“Hello, Cleveland!” we bellowed as we opened up the back of the truck to a billowing cloud of green smoke. “Look on the bright side, guys,” I rationalized. “We’ve never played at a place with batting cages and bumper boats before.”
We unloaded our gear and prepared to soundcheck our Pink Floydesque sound system that we had assembled. We were told we couldn’t play until the facility was officially closed to the public and then that we shouldn’t play until the birthday boy got there, being as it was a surprise party and all. Oh good, we had more power daisy-chained together than we’d ever played through in a warehouse-sized room filled with somebody’s cousins and grandparents and we don’t get to sound check first. This should be good…
With nothing else to do until Myron arrived, we went to get some tokens and play some games. “Oh, those are only free to guests with armbands.” Nice. “I don’t suppose we could have any of that beer from that keg while we wait?” No dice. They did let us borrow a basketball and play H-O-R-S-E on an indoor court in between shots by paying customers. Stoned or not, Rocco kicked our asses. And now, we smelled really bad to boot.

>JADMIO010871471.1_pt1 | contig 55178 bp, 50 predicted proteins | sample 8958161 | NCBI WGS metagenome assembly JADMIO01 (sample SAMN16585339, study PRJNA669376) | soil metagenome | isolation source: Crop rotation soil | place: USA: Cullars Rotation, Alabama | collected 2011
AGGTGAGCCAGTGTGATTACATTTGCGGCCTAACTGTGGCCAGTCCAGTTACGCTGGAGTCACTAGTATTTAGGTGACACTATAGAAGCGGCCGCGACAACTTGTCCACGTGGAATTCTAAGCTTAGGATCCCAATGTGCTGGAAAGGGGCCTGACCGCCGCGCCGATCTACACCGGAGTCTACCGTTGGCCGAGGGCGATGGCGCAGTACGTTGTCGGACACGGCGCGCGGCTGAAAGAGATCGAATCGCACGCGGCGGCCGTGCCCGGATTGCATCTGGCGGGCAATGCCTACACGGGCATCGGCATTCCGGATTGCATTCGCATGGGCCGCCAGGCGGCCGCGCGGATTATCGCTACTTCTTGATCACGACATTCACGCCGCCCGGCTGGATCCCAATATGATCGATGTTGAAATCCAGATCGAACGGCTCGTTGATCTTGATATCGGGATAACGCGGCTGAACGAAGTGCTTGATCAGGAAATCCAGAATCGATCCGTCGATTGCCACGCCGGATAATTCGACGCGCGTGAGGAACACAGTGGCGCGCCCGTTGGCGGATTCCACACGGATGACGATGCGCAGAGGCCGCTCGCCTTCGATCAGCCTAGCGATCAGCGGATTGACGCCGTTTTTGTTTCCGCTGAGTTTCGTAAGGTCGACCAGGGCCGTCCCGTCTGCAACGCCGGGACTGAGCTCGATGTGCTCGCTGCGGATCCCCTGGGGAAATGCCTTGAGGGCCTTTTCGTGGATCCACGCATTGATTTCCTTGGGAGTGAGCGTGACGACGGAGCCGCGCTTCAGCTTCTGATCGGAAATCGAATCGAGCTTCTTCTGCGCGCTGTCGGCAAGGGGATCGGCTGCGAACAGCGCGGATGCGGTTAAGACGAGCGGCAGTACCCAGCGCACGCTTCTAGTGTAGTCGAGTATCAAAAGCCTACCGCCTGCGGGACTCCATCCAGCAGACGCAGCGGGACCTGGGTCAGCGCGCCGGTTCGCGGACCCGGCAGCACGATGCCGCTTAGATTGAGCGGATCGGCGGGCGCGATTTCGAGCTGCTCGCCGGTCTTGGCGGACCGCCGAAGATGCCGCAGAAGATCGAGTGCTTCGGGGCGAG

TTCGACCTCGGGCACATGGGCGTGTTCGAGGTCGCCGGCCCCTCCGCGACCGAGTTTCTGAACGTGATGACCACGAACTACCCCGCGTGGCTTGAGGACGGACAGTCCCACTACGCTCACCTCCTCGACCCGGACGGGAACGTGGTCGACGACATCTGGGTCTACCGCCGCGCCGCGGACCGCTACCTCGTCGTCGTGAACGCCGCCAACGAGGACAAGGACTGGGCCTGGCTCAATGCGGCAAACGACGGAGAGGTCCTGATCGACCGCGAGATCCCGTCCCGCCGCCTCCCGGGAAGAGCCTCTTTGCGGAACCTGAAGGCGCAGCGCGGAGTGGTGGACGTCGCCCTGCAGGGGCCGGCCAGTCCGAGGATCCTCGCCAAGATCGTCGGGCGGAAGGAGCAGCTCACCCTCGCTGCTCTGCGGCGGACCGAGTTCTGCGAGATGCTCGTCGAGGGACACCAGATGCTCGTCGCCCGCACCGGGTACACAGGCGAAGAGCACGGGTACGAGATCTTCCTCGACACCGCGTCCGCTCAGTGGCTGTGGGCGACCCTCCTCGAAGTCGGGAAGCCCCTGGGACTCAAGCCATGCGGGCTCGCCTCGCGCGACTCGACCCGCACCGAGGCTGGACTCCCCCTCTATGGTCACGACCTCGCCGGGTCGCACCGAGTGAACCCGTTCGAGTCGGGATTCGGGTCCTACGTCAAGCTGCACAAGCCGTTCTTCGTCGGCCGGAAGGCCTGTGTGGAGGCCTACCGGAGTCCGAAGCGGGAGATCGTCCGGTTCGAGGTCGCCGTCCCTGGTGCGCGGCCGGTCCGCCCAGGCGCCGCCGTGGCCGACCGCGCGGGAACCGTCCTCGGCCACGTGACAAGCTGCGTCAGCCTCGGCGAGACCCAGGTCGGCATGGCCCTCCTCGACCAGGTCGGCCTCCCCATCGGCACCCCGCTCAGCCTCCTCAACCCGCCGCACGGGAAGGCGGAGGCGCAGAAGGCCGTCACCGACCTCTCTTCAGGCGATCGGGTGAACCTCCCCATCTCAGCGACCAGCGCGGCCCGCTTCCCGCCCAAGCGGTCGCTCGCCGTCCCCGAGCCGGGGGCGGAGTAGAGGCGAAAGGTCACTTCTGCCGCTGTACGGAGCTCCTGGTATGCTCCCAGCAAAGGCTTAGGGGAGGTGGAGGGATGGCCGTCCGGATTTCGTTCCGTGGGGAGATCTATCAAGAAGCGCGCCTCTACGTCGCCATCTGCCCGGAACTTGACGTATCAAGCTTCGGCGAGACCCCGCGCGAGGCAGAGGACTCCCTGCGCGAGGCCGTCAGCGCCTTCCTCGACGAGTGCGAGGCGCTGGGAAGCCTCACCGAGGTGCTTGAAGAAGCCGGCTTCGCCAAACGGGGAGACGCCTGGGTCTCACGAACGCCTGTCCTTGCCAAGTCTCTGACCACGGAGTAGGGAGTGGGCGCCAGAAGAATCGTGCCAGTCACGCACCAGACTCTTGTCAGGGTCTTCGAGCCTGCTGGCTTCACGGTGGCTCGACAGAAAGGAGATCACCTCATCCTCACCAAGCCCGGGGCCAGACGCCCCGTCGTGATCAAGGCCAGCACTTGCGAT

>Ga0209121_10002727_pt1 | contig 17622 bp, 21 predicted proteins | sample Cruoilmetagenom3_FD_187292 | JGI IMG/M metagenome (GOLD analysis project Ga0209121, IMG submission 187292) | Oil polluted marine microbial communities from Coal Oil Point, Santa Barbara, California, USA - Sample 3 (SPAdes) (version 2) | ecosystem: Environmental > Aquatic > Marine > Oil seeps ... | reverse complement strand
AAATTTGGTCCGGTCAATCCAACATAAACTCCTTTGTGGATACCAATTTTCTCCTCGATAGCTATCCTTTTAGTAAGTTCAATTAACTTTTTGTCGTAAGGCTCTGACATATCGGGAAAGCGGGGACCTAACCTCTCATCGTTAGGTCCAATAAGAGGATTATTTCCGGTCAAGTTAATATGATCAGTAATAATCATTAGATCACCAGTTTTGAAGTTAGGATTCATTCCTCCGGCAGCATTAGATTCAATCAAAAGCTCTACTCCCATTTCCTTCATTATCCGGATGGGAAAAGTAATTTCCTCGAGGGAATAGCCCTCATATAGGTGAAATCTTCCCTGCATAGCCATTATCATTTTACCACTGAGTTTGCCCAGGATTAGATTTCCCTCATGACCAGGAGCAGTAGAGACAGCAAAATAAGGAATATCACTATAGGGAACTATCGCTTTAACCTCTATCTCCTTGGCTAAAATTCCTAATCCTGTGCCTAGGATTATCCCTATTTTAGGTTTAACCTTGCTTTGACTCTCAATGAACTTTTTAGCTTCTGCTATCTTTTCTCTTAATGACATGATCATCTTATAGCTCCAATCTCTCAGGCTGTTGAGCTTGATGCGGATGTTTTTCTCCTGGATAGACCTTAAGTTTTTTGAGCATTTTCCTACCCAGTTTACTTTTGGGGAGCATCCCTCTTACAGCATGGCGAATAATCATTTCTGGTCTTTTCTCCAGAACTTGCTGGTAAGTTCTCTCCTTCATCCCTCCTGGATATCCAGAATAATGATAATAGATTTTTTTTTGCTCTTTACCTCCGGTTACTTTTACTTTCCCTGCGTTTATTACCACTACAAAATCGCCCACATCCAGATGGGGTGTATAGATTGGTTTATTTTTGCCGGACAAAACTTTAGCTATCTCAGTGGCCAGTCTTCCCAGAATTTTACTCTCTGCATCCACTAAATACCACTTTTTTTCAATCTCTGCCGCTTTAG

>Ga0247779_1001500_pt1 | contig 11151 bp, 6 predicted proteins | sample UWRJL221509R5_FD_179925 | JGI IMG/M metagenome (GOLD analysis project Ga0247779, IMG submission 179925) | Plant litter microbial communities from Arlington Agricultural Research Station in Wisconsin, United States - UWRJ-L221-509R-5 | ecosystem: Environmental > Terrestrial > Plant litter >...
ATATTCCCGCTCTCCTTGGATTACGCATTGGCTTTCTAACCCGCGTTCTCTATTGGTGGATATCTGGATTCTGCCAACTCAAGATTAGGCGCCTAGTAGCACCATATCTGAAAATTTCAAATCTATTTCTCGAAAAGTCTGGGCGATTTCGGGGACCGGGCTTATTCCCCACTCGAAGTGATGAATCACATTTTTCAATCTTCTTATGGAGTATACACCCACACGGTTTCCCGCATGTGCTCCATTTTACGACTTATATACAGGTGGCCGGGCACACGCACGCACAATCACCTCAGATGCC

Finally, young Myron arrived to cheers of “Surprise!” and polite golf claps from his family. Apparently, the lad was a bit of a hothouse flower with a nervous disposition. They let him walk around the whole facility, taking in the fact that it was all just for him while we stood in the corner of the basketball court with our instruments poised, debating what power level to start this unfamiliar PA at and get this debacle going.
We didn’t know what sort of music this fellow liked or how we would sound once the downbeat fell, but the straining beast that was Conscious Pilot could be held back no longer. We hit the first chords of “Magic Carpet Ride,” and several miraculous things happened at once. The power surge from the amps caused the lights in Celebration Station to dim noticeably. The curious out of phase sound of two guitars and a bass all tuned to three slightly different interpretations of the muscial scale blended in a peculiar shriek. Chambers’ double kick drum reverberated off the concrete walls a hundred feet ahead and slammed back into our faces, knocking us temporarily breathless. Myron and his family literally ran to the other corner of the buliding from the band and began to huddle around the birthday cake wondering how to get rid of these crazed heathens.
We came up with a suitable solution. We played 30 minutes, got our cash, stopped by the liquor store and drove home.
All in all, it was a pretty successful gig for us.